What's the matter with the grimly fiendish stage treatment of Coraline?
THEATER Enticing adults with a children's story shouldn't be too hard these days, with trails long since blazed by comic-book blockbusters, primetime cartoons, and the like. Still more to the point, the theater has a long tradition of adapting folk and fairy tales to sophisticated, not to say macabre purposes. Witness ACT's hit run of The Black Rider or — in New York City — the current blood-splattered take on Hans Christian Andersen's The Red Shoes by Cornwall's Kneehigh Theater, which last year offered its Brief Encounter to Bay Area audiences.
So what's the matter with Coraline?
The stage adaptation of creepster fantasy novelist Neil Gaiman's 2002 children's story (also a 3-D animated film in 2009) proves a generally drab musical in SF Playhouse and director Bill English's West Coast premiere, despite sporting an impressive ensemble of collaborators that includes playwright David Greenspan (book) and the Magnetic Fields' Stephin Merritt (music and lyrics). It's all the more surprising given the inherent attraction of the material, which comes shot through with quirky staging possibilities and rich, dark veins of psychology and existentialism.
The title character is a sharp, gutsy little girl and only child (played by the confident and tuneful if somewhat too flinty Maya Donato, alternating nights with Julia Belanoff) born to a pair of middle class English parents (Jackson Davis and Stacy Ross). Their eccentric neighbors include a pair of aging actresses (Susi Damilano and Maureen McVerry) and a Russian showman (Brian Degan Scott) who carries around a mouse-circus tent.
Coraline and her parents live in one half of a converted old house (a spectral pop-out figure looming in the back of English and Matt Vuolo's slightly Seuss-ian scenic design). The other half remains empty, supposedly, separated from the inquisitive Coraline by an intriguing door leading immediately onto a brick wall. Naturally, this proves no impasse, soon offering the little girl entrance into a parallel universe where the neighborhood cat (Brian Yates Sharber) suddenly commands the power of speech and her "other" parents (Davis and Ross again) — with black buttons sewn into their eye sockets — eagerly await her arrival.
Coraline at first appreciates this Other World where, for one thing, people seem to get her name right, instead of insisting on calling her Caroline all the time. But the place, which she herself notes is more like "an idea" than a physical reality, also comes to threaten her profoundly. Meeting a group of lost children who've become forgetful ghosts, she comes to understand that her Other Mother is in fact a wicked pursuer bent on snatching her soul, and who has meanwhile abducted her real parents. With the help of the independent-minded but sympathetic cat, Coraline will summon the wherewithal to beat back this threat, but the experience — corresponding to a child's first confrontation with the fact of her own mortality — leaves her changed, more knowing, in touch with her "authentic" self.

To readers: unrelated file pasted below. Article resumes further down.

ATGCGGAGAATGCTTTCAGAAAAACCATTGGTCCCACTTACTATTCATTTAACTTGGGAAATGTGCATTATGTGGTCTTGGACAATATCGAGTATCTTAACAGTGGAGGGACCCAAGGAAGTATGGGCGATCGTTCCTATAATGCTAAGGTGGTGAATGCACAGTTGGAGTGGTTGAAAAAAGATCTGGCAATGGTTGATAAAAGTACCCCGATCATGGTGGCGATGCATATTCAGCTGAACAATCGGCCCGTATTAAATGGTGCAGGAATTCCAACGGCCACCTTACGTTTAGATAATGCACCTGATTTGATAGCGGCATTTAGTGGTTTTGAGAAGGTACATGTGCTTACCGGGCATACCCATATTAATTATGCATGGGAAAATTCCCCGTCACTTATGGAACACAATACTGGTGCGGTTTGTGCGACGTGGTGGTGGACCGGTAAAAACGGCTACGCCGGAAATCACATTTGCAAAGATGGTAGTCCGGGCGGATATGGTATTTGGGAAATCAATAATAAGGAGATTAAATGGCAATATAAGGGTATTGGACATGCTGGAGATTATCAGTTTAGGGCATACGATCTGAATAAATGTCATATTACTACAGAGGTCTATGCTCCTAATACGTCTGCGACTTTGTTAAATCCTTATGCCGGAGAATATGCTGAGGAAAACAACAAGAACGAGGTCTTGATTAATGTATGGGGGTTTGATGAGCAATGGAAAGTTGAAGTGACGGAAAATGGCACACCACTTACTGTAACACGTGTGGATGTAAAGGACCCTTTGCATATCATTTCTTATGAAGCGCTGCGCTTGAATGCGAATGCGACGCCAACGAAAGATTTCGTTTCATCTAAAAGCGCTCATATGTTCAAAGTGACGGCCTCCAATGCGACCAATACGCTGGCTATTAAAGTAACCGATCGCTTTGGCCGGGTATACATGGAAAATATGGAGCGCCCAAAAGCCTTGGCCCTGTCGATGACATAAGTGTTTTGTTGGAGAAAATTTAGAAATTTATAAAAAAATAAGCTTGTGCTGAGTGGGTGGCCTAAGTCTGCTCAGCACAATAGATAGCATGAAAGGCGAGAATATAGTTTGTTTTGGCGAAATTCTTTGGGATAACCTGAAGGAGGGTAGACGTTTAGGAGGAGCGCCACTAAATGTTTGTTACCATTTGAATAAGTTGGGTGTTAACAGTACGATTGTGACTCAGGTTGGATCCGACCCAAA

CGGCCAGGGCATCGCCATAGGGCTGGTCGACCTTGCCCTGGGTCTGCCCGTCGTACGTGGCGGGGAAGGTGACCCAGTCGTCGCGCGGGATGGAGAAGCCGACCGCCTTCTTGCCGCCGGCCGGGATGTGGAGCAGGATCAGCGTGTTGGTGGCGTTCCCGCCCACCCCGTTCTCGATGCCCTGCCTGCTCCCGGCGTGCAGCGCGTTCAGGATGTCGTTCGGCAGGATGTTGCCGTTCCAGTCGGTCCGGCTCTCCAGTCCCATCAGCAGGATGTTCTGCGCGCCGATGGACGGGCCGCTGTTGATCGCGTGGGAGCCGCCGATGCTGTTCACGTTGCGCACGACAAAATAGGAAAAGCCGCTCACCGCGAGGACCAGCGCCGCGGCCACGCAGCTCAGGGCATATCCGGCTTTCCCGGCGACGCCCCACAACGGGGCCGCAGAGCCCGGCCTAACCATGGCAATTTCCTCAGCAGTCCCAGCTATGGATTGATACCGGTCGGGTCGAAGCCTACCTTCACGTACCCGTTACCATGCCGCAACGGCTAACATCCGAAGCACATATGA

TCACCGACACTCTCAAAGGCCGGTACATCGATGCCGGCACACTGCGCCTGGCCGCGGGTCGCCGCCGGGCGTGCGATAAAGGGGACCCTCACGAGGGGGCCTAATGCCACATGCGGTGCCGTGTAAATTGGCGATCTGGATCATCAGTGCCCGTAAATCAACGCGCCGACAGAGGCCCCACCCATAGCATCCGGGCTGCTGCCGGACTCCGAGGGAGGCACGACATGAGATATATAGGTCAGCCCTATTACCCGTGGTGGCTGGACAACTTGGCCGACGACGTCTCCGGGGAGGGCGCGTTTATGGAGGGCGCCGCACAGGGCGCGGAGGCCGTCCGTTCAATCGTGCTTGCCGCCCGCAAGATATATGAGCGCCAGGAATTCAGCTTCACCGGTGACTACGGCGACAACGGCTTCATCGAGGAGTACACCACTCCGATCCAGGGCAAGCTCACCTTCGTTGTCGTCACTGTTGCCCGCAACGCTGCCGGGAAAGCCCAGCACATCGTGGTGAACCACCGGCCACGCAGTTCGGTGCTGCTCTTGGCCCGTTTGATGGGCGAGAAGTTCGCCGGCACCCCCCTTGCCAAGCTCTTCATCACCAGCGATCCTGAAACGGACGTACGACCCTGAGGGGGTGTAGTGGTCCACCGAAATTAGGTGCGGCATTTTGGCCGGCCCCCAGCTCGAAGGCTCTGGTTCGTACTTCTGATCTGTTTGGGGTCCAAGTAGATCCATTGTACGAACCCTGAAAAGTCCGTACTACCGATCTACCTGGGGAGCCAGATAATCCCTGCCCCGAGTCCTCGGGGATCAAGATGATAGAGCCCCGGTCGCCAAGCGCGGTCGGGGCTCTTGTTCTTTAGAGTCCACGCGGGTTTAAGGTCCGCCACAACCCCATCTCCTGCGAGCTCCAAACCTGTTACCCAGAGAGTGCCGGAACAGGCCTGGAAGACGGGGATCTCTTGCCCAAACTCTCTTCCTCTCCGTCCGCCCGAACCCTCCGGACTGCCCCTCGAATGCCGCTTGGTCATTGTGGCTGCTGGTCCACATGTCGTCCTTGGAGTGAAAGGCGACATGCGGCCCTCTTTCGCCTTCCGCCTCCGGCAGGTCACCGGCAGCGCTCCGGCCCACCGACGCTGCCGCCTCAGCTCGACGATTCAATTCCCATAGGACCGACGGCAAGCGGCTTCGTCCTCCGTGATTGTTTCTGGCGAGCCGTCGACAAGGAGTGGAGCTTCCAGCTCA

Musing on the latent, vaguely Heideggerian content of this "children's story," however, turns out to be just one way of passing the time over the course of 90 otherwise-uneventful minutes. Musically, the play begins with a tinkly little overture on toy pianos by the ensemble, before transitioning to off-stage (and somewhat muted) piano accompaniment by music director Robert Moreno. Merritt's lightly humorous songs seesaw between naïve surface gestures and intimations of roiling depths. But the shrewd charm of the songs themselves can't carry a show preoccupied with balancing the story's cuteness and its potential shock value, and leaning too heavily toward the former. (It may have been a shrewd move of the original New York production to have cast an adult, namely actress Jayne Houdyshell, in the title role, thereby holding out the potential for greater subtlety and irony at the center of the story.)
The material and music notwithstanding, the production's too timid approach to the violence and dread in the story tends to fracture the action into a series of adorable bits and self-consciously "playful" wickedness. The Brothers Grimm or even Hans Christian Andersen it ain't, though you can't help feeling it should have been.
Through Jan. 15; $30-50
533 Sutter, SF